Searching over 5,500,000 cases.


searching
Buy This Entire Record For $7.95

Download the entire decision to receive the complete text, official citation,
docket number, dissents and concurrences, and footnotes for this case.

Learn more about what you receive with purchase of this case.

05/08/97 MARRIAGE PAULA B. MINEAR

May 8, 1997

IN RE: THE MARRIAGE OF PAULA B. MINEAR, PETITIONER-APPELLEE, AND ROBERT E. MINEAR, RESPONDENT-APPELLANT.


Appeal from Circuit Court of Douglas County. No. 94D6. Honorable Frank W. Lincoln, Judge Presiding.

As Corrected September 23, 1997.

Honorable James A. Knecht, J., Honorable Rita B. Garman, J. - Concur, Honorable Robert W. Cook, J. - Dissent. Justice Knecht delivered the opinion of the court.

The opinion of the court was delivered by: Knecht

JUSTICE KNECHT delivered the opinion of the court:

In February 1994, petitioner Paula Minear filed a petition for dissolution of her marriage to respondent Robert Minear. In October 1994, the trial court granted the dissolution and entered the final judgment on remaining issues on August 28, 1996. Robert appeals, arguing the trial court abused its discretion by (1) disregarding certain depreciation expenses when the court calculated his net income, (2) failing to award him child support, (3) ordering him to pay Paula $500/month in maintenance, (4) distributing the marital property "equally to the last penny," and (5) ordering him to pay part of Paula's attorney fees and part of her prospective attorney fees on appeal. We affirm.

The parties were married in 1975. When the dissolution proceedings began, Paula was 40 years old and Robert was 41. Two children were born, Melissa in 1978 and Michael in 1981. As Melissa reached her majority on July 21, 1996, no custody order was entered. Robert was granted custody of Michael, which is not disputed on appeal.

Robert disputes the trial court's calculation of his net income. Specifically, he argues the trial court should have reduced his net income by deducting certain depreciation expenses related to the operation of his service station. Using Robert's financial statement for the first nine months of 1995, the court added Robert's claimed depreciation expense of $10,873 (for the same nine months) to his base income in calculating net monthly income of $3,063.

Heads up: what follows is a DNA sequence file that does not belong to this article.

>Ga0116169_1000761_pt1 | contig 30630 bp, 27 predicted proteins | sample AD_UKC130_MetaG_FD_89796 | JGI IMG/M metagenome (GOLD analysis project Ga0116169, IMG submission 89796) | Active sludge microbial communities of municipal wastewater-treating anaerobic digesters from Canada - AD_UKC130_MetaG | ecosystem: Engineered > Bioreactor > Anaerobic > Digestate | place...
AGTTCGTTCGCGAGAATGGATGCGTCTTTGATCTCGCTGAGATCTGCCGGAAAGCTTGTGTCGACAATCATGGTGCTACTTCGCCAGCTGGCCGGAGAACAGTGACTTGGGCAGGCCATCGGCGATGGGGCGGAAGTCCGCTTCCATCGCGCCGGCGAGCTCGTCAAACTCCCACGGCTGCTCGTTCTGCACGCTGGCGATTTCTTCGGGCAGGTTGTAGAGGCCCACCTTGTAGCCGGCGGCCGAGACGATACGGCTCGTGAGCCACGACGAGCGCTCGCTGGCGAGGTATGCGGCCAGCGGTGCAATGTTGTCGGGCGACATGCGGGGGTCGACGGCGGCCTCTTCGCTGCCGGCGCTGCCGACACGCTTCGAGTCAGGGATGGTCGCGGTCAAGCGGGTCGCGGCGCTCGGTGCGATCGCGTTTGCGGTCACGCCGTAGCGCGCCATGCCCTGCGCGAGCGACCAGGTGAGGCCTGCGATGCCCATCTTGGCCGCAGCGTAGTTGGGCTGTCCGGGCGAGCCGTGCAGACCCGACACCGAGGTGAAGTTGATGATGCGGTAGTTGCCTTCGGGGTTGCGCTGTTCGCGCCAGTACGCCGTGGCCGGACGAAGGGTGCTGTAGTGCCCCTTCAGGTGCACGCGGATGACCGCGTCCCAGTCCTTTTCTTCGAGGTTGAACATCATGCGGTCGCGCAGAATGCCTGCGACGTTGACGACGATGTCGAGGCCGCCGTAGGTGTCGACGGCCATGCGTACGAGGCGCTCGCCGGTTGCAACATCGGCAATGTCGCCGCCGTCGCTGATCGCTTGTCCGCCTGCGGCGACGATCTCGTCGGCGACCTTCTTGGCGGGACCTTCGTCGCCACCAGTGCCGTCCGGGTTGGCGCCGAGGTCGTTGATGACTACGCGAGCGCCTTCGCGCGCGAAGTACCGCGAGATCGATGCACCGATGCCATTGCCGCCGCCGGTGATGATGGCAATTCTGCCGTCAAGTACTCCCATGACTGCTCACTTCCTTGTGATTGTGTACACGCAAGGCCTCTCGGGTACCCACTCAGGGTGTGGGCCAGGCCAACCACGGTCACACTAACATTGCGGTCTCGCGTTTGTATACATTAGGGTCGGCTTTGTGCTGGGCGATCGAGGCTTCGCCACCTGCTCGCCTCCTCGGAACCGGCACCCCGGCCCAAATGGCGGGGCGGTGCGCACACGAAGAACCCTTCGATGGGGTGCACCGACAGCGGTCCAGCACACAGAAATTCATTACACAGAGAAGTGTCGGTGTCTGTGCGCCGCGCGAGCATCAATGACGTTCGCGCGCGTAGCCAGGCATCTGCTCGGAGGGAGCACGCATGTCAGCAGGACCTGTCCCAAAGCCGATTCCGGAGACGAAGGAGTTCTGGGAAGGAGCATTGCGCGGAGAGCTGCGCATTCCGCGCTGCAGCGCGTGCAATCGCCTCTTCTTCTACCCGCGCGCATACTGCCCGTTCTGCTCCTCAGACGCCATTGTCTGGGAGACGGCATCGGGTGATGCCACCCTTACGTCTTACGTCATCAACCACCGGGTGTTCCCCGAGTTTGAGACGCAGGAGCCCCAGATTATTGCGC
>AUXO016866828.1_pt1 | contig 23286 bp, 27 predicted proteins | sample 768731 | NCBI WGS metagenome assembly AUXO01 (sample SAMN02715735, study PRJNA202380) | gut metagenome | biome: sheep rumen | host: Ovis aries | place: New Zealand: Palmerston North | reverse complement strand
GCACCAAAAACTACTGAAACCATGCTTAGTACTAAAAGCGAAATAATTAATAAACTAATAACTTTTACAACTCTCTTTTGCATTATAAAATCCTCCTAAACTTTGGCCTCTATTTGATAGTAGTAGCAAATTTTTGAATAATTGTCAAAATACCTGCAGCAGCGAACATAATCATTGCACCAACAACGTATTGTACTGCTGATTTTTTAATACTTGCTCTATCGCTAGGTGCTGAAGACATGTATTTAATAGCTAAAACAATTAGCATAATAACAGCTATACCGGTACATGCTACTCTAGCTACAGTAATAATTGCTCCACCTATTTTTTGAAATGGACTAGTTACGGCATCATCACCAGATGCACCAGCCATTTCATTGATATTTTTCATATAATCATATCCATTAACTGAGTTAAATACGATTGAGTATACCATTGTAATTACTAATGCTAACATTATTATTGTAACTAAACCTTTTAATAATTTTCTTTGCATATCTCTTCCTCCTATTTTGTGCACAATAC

Robert argues this depreciation expense should have been deducted from net income pursuant to section 505(a)(3) of the Illinois Marriage and Dissolution of Marriage Act (Act) (750 ILCS 5/505(a)(3) (West 1994)). Section 505(a)(3)(h) allows a deduction from net income for "expenditures for repayment of debts that represent reasonable and necessary expenses for the production of income." 750 ILCS 5/505(a)(3)(h) (West 1994). Robert, relying on Posey v. Tate, 275 Ill. App. 3d 822, 656 N.E.2d 222, 212 Ill. Dec. 69 (1995), contends the trial court abused its discretion in not permitting the depreciation deduction.

In Posey, the trial court allowed the defendant to deduct depreciation expense from investment rental property from gross income to calculate child support. The First District Appellate Court, relying on section 505(a)(3)(h), found the trial court did not abuse its discretion in doing so. Posey, 275 Ill. App. 3d at 827, 656 N.E.2d at 226. The Posey court first looked to Black's Law Dictionary, which defined "depreciation" as follows:

"'spreading out [of] the cost of a capital asset over its estimated useful life. *** A decline in value of property caused by wear or obsolescence and *** usually measured by a set formula which reflects these elements over a given period of useful life of property. [Citation.] [The] consistent, gradual process of estimating and allocating cost of capital investments over estimated useful life of asset in order to match cost against earnings.'" Posey, 275 Ill. App. 3d at 826, 656 N.E.2d at 225, quoting Black's Law Dictionary 441 (6th ed. 1990).